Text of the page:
Five Masked Men, Guns Blazing, Stage Arizona’s First Train Robbery


The engineer of the Southern Pacific westbound express train squinted into the black night air as the locomotive emerged from a cut in the rocky terrain and spotted a red light in the distance, swaying in the middle of the tracks.

Colonel Harper, the engineer, reacted quickly and applied the air brakes, reversing the engine.

Sparks exploded from the big iron wheels as it skidded along the rails, slowing to a stop about an engine length from a barricade of railroad ties piled across the track at Papago Station, about seventeen miles from Tucson.

Hanging from the piling was the red lantern Harper had noticed earlier.

As he glanced at his watch – 9:55, April 27, 1887 – a volley of bullets thudded into the mail and express units behind the cab from the hillside bordering the train.


Two masked men sprang out of the darkness with guns drawn, climbed into the cab, and ordered Harper and John Clancy, the fireman, out.


Once the Southern Pacific men left the cab, a couple more masked outlaws joined them.

After taking $12 in cash from Harper, they forced sticks of dynamite into his hand, and that of the fireman.

“Take this dynamite and go down to the mail and express cars,” one of the men told him.

“Tell your agents to open the cars and surrender, or you will blow up the cars with dynamite.”


Harper, who was threatened with death if he failed, called out to the Wells Fargo express messenger and the mail agent who abandoned the cars.


A couple of the bandits uncoupled the mail and express coaches from the rest of the train, while the others cleared the track of the barricade.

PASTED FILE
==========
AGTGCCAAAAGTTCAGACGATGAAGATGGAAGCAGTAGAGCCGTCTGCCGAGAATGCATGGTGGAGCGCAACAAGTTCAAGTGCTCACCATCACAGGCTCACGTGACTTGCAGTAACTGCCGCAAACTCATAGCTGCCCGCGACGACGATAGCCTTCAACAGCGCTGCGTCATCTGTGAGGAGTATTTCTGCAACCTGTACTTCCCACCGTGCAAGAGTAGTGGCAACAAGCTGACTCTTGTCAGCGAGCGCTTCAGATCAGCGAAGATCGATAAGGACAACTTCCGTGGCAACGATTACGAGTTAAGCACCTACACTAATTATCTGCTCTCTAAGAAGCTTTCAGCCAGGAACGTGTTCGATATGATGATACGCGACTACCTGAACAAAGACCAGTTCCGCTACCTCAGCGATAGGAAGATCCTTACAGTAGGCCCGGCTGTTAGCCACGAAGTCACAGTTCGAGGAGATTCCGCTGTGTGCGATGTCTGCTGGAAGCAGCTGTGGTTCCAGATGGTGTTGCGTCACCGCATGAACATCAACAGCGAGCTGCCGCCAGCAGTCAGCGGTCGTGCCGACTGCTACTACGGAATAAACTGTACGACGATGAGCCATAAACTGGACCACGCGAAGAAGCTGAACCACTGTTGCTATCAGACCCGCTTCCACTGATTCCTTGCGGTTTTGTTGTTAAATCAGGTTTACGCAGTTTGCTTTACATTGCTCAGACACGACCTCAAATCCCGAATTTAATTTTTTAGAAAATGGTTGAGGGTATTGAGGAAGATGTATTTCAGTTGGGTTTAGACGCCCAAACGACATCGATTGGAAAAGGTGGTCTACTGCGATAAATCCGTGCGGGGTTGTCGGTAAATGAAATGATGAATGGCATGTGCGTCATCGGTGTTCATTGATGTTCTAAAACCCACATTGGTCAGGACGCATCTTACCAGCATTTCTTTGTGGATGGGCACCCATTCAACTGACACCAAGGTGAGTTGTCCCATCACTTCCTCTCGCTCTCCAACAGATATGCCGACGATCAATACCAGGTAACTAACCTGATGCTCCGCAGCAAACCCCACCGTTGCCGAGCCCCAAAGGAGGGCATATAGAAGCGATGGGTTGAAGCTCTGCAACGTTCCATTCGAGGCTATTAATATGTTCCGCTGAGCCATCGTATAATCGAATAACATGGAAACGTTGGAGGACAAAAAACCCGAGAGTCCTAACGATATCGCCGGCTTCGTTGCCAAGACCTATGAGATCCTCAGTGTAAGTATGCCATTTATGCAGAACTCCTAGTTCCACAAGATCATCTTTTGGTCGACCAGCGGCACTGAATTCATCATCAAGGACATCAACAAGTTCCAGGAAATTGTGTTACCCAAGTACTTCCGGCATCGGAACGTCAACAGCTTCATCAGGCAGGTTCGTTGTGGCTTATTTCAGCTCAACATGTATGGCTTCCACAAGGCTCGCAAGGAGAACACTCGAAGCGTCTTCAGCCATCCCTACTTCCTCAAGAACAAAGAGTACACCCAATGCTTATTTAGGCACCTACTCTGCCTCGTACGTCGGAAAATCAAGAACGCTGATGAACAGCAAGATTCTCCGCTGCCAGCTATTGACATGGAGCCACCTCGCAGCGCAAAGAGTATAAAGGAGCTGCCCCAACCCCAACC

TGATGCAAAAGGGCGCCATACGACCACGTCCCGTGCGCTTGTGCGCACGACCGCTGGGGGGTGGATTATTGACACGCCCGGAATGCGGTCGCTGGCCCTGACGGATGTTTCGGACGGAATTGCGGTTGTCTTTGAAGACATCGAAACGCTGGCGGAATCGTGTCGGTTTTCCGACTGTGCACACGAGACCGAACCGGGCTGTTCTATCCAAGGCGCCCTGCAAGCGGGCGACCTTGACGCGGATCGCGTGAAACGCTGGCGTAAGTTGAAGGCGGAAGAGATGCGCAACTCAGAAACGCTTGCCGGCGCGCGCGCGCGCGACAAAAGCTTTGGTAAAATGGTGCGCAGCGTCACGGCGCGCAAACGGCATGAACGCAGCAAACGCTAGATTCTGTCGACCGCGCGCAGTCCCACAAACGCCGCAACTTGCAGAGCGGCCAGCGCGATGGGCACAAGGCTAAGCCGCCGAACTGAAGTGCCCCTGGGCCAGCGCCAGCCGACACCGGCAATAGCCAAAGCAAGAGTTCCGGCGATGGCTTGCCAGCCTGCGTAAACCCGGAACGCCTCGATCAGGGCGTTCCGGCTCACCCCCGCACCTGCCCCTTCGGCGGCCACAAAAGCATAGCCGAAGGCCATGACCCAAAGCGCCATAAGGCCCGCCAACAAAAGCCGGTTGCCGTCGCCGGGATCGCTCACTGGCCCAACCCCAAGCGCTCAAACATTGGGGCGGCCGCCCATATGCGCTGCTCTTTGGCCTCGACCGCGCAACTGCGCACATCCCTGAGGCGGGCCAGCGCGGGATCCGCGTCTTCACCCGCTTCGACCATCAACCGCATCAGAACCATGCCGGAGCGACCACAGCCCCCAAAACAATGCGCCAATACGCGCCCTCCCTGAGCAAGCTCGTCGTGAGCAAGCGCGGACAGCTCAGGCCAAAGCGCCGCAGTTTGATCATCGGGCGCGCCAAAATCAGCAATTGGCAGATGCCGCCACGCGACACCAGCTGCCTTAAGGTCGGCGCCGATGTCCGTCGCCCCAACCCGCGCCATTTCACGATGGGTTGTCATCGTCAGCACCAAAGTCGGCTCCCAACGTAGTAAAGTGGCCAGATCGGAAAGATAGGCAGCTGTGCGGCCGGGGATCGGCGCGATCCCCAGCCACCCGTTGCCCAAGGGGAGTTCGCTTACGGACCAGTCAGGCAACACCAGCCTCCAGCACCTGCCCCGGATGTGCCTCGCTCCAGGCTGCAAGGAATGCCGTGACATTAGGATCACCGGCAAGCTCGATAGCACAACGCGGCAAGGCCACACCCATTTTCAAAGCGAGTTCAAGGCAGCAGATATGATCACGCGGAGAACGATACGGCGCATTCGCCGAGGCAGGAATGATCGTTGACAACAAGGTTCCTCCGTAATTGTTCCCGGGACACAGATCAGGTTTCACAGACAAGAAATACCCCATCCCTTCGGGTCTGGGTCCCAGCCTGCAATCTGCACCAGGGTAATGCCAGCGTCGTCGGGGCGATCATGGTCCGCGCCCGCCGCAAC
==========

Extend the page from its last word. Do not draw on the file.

All of them got aboard the engine. A couple of minutes later, however, one of them leaped to the ground and escorted Harper back to the cab.

“I was then made to show them how to work the levers, and told to start it easy, and after it was going jump off, which I did,” Harper said.

Five miles up the track, the gang cleaned out to express and mail units, disabled the engine, and then left.


Well Fargo put the loss from the robbery at between $3,000 and $4,000.

The quick-thinking express agent, CF Smith, managed to hide $5,000 in a stove before opening the door to the robbers.

No estimate of loss was available for the stolen US mail.

According to Harper, there were five men, all masked. A six man stood on the banks with his head lowered and dispatched orders to the others.

When word of the robbery reached Tucson, authorities organized a posse and alerted military authorities, as well.

Southern Pacific and Wells Fargo both offered a $1,000 reward for the arrest and conviction of each robber.

The unknown outlaws, who were pursued but never found, committed what is believed the first train robbery in Arizona history.







A novelist, storyteller, and naturally curious amateur historian, Tom’s new three-volume collection, TALL TALES FROM THE HIGH PLAINS & BEYOND, features more than 180 true stories featuring characters and events of the Old West, crafted with a fictional technique that drops readers into the middle of the action. 
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